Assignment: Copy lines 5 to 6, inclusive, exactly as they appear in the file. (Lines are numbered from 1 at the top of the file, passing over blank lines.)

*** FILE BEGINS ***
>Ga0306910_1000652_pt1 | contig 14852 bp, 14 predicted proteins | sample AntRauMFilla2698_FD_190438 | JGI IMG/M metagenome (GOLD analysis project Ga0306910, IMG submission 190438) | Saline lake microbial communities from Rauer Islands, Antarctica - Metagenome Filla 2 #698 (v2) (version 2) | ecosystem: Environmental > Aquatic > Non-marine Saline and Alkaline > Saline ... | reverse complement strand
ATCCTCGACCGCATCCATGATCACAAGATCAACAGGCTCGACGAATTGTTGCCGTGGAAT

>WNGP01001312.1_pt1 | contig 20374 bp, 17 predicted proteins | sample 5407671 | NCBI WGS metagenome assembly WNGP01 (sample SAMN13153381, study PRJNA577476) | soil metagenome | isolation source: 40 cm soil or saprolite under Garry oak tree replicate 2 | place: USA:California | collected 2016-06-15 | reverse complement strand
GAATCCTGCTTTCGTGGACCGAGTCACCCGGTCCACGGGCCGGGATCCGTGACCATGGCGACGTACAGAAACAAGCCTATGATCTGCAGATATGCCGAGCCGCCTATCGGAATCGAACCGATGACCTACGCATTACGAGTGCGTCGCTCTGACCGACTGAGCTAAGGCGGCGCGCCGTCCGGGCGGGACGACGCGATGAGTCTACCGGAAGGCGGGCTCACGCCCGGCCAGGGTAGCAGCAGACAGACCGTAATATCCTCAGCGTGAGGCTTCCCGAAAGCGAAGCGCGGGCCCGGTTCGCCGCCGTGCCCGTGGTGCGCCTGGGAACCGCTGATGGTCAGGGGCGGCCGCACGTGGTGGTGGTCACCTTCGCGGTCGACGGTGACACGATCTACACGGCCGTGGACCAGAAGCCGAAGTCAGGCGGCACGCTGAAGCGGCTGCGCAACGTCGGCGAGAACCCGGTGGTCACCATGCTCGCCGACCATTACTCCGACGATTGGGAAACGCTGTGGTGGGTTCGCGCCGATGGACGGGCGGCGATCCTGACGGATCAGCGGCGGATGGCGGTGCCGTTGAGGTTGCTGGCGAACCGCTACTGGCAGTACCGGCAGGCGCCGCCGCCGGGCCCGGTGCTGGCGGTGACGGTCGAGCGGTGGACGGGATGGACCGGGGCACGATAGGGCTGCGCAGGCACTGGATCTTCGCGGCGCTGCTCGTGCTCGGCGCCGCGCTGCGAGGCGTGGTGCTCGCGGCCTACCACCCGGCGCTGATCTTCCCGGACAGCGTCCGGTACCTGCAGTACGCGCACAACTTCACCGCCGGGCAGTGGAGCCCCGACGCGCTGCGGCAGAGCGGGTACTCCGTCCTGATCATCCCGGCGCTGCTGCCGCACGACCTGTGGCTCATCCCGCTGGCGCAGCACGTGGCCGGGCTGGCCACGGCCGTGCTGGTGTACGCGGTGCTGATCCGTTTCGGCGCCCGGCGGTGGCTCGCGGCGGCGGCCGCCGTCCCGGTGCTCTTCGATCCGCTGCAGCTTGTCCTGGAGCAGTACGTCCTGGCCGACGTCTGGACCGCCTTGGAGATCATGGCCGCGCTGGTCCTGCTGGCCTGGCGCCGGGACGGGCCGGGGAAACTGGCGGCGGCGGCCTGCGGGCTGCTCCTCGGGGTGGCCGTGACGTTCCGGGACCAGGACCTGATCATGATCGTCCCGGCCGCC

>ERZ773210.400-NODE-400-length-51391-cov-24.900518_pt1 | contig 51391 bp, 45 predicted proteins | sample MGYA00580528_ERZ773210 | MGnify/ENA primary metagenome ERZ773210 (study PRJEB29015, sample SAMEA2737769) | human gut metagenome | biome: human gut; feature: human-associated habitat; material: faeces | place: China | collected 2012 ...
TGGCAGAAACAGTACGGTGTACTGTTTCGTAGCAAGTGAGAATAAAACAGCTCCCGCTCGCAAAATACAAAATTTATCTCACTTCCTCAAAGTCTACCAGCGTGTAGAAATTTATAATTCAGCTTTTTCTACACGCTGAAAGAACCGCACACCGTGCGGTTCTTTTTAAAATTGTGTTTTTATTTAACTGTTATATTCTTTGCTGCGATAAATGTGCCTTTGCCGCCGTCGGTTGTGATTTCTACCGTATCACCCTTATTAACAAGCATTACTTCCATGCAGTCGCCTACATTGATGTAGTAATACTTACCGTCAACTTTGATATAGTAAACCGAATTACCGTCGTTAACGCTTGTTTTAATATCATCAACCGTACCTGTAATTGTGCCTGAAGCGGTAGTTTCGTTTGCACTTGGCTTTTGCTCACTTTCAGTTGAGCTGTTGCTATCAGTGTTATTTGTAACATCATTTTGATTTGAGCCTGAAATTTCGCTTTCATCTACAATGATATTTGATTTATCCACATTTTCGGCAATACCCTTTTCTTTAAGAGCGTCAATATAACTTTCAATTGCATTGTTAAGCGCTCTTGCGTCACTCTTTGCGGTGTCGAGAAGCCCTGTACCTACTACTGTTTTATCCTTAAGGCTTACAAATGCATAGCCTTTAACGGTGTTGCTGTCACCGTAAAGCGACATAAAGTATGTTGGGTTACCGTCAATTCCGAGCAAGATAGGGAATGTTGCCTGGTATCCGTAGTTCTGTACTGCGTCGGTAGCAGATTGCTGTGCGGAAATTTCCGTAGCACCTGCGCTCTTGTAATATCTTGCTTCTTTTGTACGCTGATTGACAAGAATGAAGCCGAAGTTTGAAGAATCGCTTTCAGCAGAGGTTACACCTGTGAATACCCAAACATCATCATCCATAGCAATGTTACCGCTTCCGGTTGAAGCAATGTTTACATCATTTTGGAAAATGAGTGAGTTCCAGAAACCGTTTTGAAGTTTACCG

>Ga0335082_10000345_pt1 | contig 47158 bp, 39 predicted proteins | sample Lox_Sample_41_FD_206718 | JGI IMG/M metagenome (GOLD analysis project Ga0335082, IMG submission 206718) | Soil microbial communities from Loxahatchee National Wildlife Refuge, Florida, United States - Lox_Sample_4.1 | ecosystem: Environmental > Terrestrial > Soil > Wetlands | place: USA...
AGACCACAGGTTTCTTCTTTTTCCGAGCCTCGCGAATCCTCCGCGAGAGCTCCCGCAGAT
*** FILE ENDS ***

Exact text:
>ERZ773210.400-NODE-400-length-51391-cov-24.900518_pt1 | contig 51391 bp, 45 predicted proteins | sample MGYA00580528_ERZ773210 | MGnify/ENA primary metagenome ERZ773210 (study PRJEB29015, sample SAMEA2737769) | human gut metagenome | biome: human gut; feature: human-associated habitat; material: faeces | place: China | collected 2012 ...
TGGCAGAAACAGTACGGTGTACTGTTTCGTAGCAAGTGAGAATAAAACAGCTCCCGCTCGCAAAATACAAAATTTATCTCACTTCCTCAAAGTCTACCAGCGTGTAGAAATTTATAATTCAGCTTTTTCTACACGCTGAAAGAACCGCACACCGTGCGGTTCTTTTTAAAATTGTGTTTTTATTTAACTGTTATATTCTTTGCTGCGATAAATGTGCCTTTGCCGCCGTCGGTTGTGATTTCTACCGTATCACCCTTATTAACAAGCATTACTTCCATGCAGTCGCCTACATTGATGTAGTAATACTTACCGTCAACTTTGATATAGTAAACCGAATTACCGTCGTTAACGCTTGTTTTAATATCATCAACCGTACCTGTAATTGTGCCTGAAGCGGTAGTTTCGTTTGCACTTGGCTTTTGCTCACTTTCAGTTGAGCTGTTGCTATCAGTGTTATTTGTAACATCATTTTGATTTGAGCCTGAAATTTCGCTTTCATCTACAATGATATTTGATTTATCCACATTTTCGGCAATACCCTTTTCTTTAAGAGCGTCAATATAACTTTCAATTGCATTGTTAAGCGCTCTTGCGTCACTCTTTGCGGTGTCGAGAAGCCCTGTACCTACTACTGTTTTATCCTTAAGGCTTACAAATGCATAGCCTTTAACGGTGTTGCTGTCACCGTAAAGCGACATAAAGTATGTTGGGTTACCGTCAATTCCGAGCAAGATAGGGAATGTTGCCTGGTATCCGTAGTTCTGTACTGCGTCGGTAGCAGATTGCTGTGCGGAAATTTCCGTAGCACCTGCGCTCTTGTAATATCTTGCTTCTTTTGTACGCTGATTGACAAGAATGAAGCCGAAGTTTGAAGAATCGCTTTCAGCAGAGGTTACACCTGTGAATACCCAAACATCATCATCCATAGCAATGTTACCGCTTCCGGTTGAAGCAATGTTTACATCATTTTGGAAAATGAGTGAGTTCCAGAAACCGTTTTGAAGTTTACCG